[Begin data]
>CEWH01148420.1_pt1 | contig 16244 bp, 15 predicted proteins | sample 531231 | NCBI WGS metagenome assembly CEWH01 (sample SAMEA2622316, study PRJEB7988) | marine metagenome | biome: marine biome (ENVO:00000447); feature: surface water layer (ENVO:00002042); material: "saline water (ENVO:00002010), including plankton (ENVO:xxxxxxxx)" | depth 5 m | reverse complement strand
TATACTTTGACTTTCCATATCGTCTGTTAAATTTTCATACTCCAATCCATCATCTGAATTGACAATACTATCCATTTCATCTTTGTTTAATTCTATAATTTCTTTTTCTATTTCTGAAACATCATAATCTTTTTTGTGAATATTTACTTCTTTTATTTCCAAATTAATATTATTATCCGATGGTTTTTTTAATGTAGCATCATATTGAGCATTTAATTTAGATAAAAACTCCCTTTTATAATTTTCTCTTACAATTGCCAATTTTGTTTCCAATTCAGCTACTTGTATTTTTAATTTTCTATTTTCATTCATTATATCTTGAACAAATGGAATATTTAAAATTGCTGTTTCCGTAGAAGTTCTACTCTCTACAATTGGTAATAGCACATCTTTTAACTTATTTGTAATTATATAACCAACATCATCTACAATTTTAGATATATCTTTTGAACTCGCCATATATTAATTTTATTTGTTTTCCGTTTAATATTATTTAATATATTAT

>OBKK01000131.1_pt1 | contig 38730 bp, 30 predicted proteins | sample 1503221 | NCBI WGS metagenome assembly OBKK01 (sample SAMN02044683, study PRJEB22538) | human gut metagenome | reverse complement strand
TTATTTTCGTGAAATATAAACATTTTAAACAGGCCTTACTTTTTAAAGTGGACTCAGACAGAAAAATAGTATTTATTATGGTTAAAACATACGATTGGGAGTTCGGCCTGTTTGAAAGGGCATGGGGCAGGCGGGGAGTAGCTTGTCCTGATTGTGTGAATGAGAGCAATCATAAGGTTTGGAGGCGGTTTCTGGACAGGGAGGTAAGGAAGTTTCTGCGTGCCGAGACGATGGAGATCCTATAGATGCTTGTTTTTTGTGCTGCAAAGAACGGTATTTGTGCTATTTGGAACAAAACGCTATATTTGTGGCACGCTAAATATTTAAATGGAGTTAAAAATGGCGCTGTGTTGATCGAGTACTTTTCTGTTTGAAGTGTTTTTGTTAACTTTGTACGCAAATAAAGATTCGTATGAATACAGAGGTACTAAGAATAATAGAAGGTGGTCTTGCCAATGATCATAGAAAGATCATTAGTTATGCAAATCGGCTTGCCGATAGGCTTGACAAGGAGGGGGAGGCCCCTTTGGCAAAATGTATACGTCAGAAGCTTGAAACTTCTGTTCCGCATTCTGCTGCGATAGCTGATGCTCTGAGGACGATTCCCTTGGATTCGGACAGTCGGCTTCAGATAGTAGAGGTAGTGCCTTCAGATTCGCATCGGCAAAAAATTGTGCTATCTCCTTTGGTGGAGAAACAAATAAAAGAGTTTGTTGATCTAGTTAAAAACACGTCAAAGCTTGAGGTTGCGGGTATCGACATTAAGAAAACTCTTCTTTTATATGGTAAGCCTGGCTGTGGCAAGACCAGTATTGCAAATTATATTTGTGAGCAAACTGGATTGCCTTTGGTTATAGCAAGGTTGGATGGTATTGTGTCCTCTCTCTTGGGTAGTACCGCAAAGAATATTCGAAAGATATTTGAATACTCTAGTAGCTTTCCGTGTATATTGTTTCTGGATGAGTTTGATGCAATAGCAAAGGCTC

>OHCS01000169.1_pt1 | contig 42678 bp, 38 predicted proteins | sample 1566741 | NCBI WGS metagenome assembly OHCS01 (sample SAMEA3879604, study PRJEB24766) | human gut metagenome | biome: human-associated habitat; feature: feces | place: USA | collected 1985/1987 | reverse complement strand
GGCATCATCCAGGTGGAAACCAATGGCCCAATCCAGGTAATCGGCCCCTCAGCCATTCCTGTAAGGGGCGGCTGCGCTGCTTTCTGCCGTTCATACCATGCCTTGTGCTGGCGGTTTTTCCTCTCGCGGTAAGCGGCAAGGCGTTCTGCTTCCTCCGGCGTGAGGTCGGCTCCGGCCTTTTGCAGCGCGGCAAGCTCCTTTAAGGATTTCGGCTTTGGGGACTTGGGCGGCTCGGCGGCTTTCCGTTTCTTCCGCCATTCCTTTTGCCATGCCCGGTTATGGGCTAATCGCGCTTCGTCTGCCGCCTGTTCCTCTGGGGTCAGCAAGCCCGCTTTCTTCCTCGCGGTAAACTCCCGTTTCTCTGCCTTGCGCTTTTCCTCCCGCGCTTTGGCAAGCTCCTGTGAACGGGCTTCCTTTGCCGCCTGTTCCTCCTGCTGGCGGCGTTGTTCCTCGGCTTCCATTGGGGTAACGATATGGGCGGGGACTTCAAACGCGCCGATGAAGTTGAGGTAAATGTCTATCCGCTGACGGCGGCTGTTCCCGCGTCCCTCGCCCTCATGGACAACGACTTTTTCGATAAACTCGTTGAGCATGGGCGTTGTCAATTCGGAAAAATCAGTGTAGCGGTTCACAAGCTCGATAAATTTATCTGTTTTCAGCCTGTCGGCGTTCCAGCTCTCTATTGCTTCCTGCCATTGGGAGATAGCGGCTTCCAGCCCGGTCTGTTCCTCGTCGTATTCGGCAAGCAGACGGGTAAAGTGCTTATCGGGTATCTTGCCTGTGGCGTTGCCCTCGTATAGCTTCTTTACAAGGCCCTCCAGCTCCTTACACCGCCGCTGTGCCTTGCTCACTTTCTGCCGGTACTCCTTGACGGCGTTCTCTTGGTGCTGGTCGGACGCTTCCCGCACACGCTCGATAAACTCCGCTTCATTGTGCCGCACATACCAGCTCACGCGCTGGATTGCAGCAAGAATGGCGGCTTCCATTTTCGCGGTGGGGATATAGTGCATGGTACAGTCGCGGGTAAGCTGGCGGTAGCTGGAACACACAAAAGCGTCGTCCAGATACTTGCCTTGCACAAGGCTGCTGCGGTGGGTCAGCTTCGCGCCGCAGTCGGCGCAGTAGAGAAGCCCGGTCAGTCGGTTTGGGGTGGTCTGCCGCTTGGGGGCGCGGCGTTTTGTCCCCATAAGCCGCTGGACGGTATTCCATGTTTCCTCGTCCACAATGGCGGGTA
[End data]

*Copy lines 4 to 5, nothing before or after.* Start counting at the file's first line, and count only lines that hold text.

TTATTTTCGTGAAATATAAACATTTTAAACAGGCCTTACTTTTTAAAGTGGACTCAGACAGAAAAATAGTATTTATTATGGTTAAAACATACGATTGGGAGTTCGGCCTGTTTGAAAGGGCATGGGGCAGGCGGGGAGTAGCTTGTCCTGATTGTGTGAATGAGAGCAATCATAAGGTTTGGAGGCGGTTTCTGGACAGGGAGGTAAGGAAGTTTCTGCGTGCCGAGACGATGGAGATCCTATAGATGCTTGTTTTTTGTGCTGCAAAGAACGGTATTTGTGCTATTTGGAACAAAACGCTATATTTGTGGCACGCTAAATATTTAAATGGAGTTAAAAATGGCGCTGTGTTGATCGAGTACTTTTCTGTTTGAAGTGTTTTTGTTAACTTTGTACGCAAATAAAGATTCGTATGAATACAGAGGTACTAAGAATAATAGAAGGTGGTCTTGCCAATGATCATAGAAAGATCATTAGTTATGCAAATCGGCTTGCCGATAGGCTTGACAAGGAGGGGGAGGCCCCTTTGGCAAAATGTATACGTCAGAAGCTTGAAACTTCTGTTCCGCATTCTGCTGCGATAGCTGATGCTCTGAGGACGATTCCCTTGGATTCGGACAGTCGGCTTCAGATAGTAGAGGTAGTGCCTTCAGATTCGCATCGGCAAAAAATTGTGCTATCTCCTTTGGTGGAGAAACAAATAAAAGAGTTTGTTGATCTAGTTAAAAACACGTCAAAGCTTGAGGTTGCGGGTATCGACATTAAGAAAACTCTTCTTTTATATGGTAAGCCTGGCTGTGGCAAGACCAGTATTGCAAATTATATTTGTGAGCAAACTGGATTGCCTTTGGTTATAGCAAGGTTGGATGGTATTGTGTCCTCTCTCTTGGGTAGTACCGCAAAGAATATTCGAAAGATATTTGAATACTCTAGTAGCTTTCCGTGTATATTGTTTCTGGATGAGTTTGATGCAATAGCAAAGGCTC

>OHCS01000169.1_pt1 | contig 42678 bp, 38 predicted proteins | sample 1566741 | NCBI WGS metagenome assembly OHCS01 (sample SAMEA3879604, study PRJEB24766) | human gut metagenome | biome: human-associated habitat; feature: feces | place: USA | collected 1985/1987 | reverse complement strand